Human Resources Management – Employee Fitness
Employee Wellness Management: How Much is Too Much?
Fitness apps are all the rage lately. There are apps available for your smartphone than can not only track your vital signs but suggest exercises to do to improve specific health aspects. Some of these applications even include video instructions on how to do these exercises. The only thing these apps lack is a tiny cattle prod to motivate the user to action. Now it appears the HR world is latching onto these fitness apps and will be the ones supplying the cattle prod.
Brave New World or 1984?
What happens to this fitness dynamic when the app doesn't just inform you of your fitness needs but also sends a copy of the report to the HR department of your company? Do Human Resource managers have a right to monitor the fitness levels of their employees and perhaps even make how closely they follow the app's suggestions part of their performance reviews? Just how much wellness management is reasonable and how much would be considered intrusive?
Why Would They Do That To Us?
The reason for HR's interest in our health goes beyond caring for an individual's welfare. Numerous studies have shown a significant reduction in absenteeism for employees who have embarked on fitness programs compared to those who have not. In one study, conducted by the US National Center for Biotechnology Information and published on the National Institute of Health's National Library of Medicine website, which can be viewed here, employees who engaged in a fitness regimen reduced their absenteeism by a considerable 4.8 days. Imagine the savings to business and industry if they could save 4.8 sick days per employee annually. The savings would be in the billions. It is no wonder that HR would love to get every member of their workforce to embrace such a program.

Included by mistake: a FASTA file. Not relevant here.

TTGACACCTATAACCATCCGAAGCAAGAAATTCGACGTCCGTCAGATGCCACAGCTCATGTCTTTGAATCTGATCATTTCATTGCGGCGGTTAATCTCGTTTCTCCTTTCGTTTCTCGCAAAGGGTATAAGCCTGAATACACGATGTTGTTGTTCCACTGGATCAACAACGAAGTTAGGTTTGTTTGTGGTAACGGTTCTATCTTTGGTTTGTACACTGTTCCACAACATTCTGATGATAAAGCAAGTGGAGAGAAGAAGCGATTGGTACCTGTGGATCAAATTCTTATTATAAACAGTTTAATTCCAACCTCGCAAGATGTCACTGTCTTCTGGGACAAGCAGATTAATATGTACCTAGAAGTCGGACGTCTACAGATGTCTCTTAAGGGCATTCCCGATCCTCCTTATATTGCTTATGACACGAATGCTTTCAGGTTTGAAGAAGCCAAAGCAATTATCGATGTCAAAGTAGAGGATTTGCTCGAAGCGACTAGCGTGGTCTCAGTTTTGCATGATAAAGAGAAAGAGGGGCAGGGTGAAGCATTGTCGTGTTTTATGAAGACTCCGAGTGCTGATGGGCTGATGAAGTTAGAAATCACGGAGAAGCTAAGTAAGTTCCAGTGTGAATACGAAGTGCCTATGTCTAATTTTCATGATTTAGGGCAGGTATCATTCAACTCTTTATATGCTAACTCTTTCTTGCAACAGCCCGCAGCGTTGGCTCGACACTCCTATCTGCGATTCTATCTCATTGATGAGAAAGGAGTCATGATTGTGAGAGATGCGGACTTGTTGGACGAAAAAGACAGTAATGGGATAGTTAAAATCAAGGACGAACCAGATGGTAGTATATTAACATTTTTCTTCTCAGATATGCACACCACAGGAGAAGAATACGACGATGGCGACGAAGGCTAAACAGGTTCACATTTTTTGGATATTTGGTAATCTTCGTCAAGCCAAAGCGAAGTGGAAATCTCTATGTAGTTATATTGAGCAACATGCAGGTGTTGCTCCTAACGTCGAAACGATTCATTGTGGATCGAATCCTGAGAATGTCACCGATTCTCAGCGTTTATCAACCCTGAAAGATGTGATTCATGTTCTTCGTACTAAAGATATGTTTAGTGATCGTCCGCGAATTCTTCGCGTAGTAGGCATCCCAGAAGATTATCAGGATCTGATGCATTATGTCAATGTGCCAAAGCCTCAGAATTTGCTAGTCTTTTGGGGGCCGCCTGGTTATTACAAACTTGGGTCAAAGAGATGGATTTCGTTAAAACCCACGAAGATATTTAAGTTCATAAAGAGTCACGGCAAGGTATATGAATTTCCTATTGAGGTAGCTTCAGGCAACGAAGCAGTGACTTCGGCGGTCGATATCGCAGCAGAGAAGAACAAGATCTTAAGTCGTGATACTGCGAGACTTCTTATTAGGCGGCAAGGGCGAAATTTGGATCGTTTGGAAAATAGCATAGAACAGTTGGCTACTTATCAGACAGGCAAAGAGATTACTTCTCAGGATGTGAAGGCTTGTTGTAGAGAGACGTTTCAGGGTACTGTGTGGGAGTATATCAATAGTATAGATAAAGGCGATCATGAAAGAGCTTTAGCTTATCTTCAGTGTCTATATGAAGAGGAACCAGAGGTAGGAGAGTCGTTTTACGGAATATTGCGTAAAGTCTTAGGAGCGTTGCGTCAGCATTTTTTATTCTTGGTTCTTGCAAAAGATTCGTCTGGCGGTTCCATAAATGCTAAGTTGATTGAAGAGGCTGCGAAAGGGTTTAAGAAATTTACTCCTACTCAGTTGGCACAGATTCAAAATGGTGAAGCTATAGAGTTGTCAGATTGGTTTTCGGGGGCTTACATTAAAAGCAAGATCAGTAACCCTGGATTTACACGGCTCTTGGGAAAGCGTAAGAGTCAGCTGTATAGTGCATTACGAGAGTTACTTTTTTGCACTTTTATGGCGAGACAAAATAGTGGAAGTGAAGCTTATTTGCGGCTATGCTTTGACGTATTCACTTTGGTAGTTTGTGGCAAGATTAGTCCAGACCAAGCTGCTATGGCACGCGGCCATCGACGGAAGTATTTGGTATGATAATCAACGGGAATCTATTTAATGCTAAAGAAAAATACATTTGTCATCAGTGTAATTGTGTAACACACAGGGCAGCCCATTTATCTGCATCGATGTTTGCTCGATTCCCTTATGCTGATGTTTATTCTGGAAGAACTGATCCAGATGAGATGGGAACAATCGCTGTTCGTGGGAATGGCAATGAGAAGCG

Are There No Limits?
The benefit of enhanced employee healthiness and fitness may be obvious to companies and should be to the employees themselves. This, however, does not necessarily make it good policy to force employees to embrace change in their personal health habits. If a health directive from the company is considered too intrusive and heavy-handed by the staff, the buy-in may be grudging or simply non-existent and morale may be severely damaged. Of equal concern to HR directors is the PR hit the company might bear in the world of social media if word gets out of a perceived oppressive approach. The last thing you want your company's brand to be saddled with is a perception of being "body-Nazi's". As much as fitness is hailed as A Very Good Thing in our society, acceptance of a person's body-type is also a huge consideration in the new millennium world. Even heavier fashion models are becoming in vogue.
Where Should We Draw the Line?
For fitness initiatives offered by a company, HR personnel must be very careful to appear interested in their employee's health, not in reducing absenteeism. Fitness initiatives must be offered on a voluntary basis for it not to seen as something forced on employees from the top down. Using friendly competitions to increase employee buy-in, complete with some kind of prize or reward for achieving fitness milestones would most certainly be in order. Another alternative is to offer gym memberships to employees and promote it as a perk of the job. To prevent waste, perhaps only offering to pay for half may be in order instead, Employees are more likely to attend regularly if they have paid a portion of the membership.
Employees Are Not Vehicles
Some HR directors may feel that a wristband reporting the fitness information of their employees is really no different than the new vehicle monitors now in place in many company transportation assets. They monitor speed, braking and acceleration habits, location information and a number of other values that indicate proper use of the vehicles. But employees aren't vehicles. Monitoring employees is a whole new level of employee management and, as a new concept, is fraught with pitfalls if poorly implemented. Given the modern concerns of privacy and personal security, even saving those 4.8 days may be more expensive than taking a huge morale or public relations bath. A lot will depend on the corporate culture you have already established whether a remotely monitored employee fitness program will work for your business.